Home>FACILITIES MANAGEMENT>Health, Safety & Workwear>Drug and alcohol considerations in the cleaning sector

Drug and alcohol considerations in the cleaning sector

07 February 2020

Duncan Carmichael, sales manager at AgriYork 400, discusses the increasing usage of drugs, and how to managers can address this growing problem.

Workers in cleaning sector hold many of the indicators where drug use would be prevalent. Data, especially related to UK drug driving offences shows that the under 35s are turning away from alcohol, while drug taking - especially cocaine - has become the recreational illicit substance.

In many regions of the UK, drug driving arrests and convictions are now higher than drunk driving and, in an industry like industrial cleaning, this presents management with an enhanced duty of care when drug use and abuse are considered in this vulnerable cohort.

The job role and functions make this especially important: 

  • Typically working at the premises of a client – managing their facilities
  • Travelling between client sites
  • Use of machines, electrical power tools, moving and loading equipment
  • Exposure to elements, working at height, frequently lone worker unsupervised
  • High percentage of under 35-year olds and more vulnerable to peer pressure - That is the age group that has the highest incidence of drug use so in an employment and social setting they are among other drug users.

Drug use is increasing, and alcohol abuse has always been an issue especially when driving safety is considered.

What to do?
A testing programme using inexpensive point of collection tests has an immediate deterrent benefit as drug users in the workforce will believe that eventually through a random testing protocol they will be detected. A quality multi-panel oral fluid test device costs £7. This type of device can also detect alcohol use.\

This test provides a presumptive result and typically determines eight or more of the most commonly used drugs and metabolites prevalent in the UK. The test does not indicate impairment, it simply indicates use.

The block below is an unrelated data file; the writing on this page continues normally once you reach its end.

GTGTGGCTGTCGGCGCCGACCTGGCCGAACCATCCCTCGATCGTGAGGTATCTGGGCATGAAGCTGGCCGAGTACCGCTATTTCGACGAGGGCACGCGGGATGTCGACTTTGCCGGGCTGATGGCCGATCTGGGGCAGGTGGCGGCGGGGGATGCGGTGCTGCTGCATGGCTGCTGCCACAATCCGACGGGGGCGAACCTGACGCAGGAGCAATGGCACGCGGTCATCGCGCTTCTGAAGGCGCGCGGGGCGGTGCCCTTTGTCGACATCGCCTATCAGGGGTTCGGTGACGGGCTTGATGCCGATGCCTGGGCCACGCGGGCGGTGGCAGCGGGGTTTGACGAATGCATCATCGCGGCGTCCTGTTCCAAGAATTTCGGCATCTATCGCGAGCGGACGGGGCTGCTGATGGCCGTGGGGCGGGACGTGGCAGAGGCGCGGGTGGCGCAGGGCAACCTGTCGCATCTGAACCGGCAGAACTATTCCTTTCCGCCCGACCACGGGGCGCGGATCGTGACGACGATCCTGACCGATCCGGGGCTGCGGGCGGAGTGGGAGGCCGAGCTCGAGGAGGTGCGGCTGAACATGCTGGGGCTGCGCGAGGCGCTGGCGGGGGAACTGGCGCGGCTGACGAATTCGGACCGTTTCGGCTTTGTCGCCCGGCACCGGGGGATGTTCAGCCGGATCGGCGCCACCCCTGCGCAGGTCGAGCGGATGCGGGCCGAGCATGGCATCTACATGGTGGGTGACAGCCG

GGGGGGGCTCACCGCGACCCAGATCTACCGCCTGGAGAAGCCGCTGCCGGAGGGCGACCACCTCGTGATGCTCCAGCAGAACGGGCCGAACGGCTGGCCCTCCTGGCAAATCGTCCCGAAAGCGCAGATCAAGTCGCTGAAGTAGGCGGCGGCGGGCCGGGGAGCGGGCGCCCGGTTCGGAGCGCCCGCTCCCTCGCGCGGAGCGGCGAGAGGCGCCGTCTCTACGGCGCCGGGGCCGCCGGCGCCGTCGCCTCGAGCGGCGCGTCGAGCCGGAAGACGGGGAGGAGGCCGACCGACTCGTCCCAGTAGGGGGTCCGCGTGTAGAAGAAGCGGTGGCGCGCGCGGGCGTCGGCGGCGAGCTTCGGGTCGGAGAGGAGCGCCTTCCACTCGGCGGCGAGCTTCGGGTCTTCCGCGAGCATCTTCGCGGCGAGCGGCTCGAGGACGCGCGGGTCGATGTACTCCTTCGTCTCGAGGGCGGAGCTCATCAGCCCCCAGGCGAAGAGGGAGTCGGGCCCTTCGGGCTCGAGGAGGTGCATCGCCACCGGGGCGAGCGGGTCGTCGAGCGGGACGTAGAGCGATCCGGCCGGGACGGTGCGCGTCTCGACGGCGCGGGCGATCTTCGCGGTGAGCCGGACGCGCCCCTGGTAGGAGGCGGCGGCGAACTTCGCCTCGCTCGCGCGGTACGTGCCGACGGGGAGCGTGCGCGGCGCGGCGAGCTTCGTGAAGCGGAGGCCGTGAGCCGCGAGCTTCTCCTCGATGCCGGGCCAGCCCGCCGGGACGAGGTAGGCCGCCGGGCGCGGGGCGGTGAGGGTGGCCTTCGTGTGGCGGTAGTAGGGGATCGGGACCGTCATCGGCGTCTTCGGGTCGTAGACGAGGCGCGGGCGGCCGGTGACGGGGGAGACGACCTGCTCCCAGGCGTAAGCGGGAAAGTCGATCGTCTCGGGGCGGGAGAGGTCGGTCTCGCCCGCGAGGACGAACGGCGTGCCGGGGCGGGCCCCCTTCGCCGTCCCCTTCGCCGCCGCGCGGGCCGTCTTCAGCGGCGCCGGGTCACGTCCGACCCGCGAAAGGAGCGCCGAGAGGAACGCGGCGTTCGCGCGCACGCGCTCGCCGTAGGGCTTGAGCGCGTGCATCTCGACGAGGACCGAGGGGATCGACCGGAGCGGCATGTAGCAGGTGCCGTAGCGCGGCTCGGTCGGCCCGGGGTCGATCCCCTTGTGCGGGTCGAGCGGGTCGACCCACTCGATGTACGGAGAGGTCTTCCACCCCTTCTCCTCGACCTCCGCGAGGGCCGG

Policies should focus on use and the means to detect use, but illicit drugs, undeclared prescriptions and over-the-counter medicines are detected. That is the goal.
Impairment assessing and measurement is too subjective a metric to be consistently measured. 

If drugs and/or alcohol are detected in an oral fluid sample, then scientifically some of that same drug or metabolite is currently present in the blood of the donor.
This is the key – detection of illicit drug use in the workplace.

These workers are a risk to themselves, their colleagues and your customers. As management teams have a duty of care and are responsible for health and safety implementation, then a Drug and Alcohol policy which explains that illicit and undeclared drug use is a violation of company regulations and is actionable, is an important first step.

The process starts with a policy
Companies in the cleaning and FM sector have possibly a greater duty of care as almost always their employees are in their client’s location. Frequently a prospective client will inquire, or even demand that all on site workers submit to and adhere to the host client’s drug and alcohol policy.

Many cleaning and facilities contracts at the RFQ or tender proposal stage require the bidding company to submit their drug and alcohol policy and confirm a testing protocol.
The policy implementation results in a testing regime, testing leads to detection, and detection improves the workplace by removing the risk.

Simply put, drug and alcohol testing are continuing risk assessment by responsible management. If a risk is not measured, then the impact of the risk is unknown.

One of the best tools in this regard is to allow your workforce to self-appraise their circumstances with reference to drug and alcohol use that they are actually experiencing. A free online survey is available, completely anonymous and the survey link is sent to HR, who send the link by email, which is a URL, to staff members. After a period of time, the responses are collated then presented as a report to management, all at no cost.

When company management are presented with statistical data that a percentage of staff members have:

  • Witnessed drug use in the workplace
  • Have reluctantly been a passenger with a driver they suspect of being under the influence of alcohol or drugs
  • Have been approached by a colleague to buy drugs
  • Then HR are forced to act.

It is better to take action to prevent, rather than facing the disastrous consequences of a tragedy, where post-investigation the theme is “we knew that.”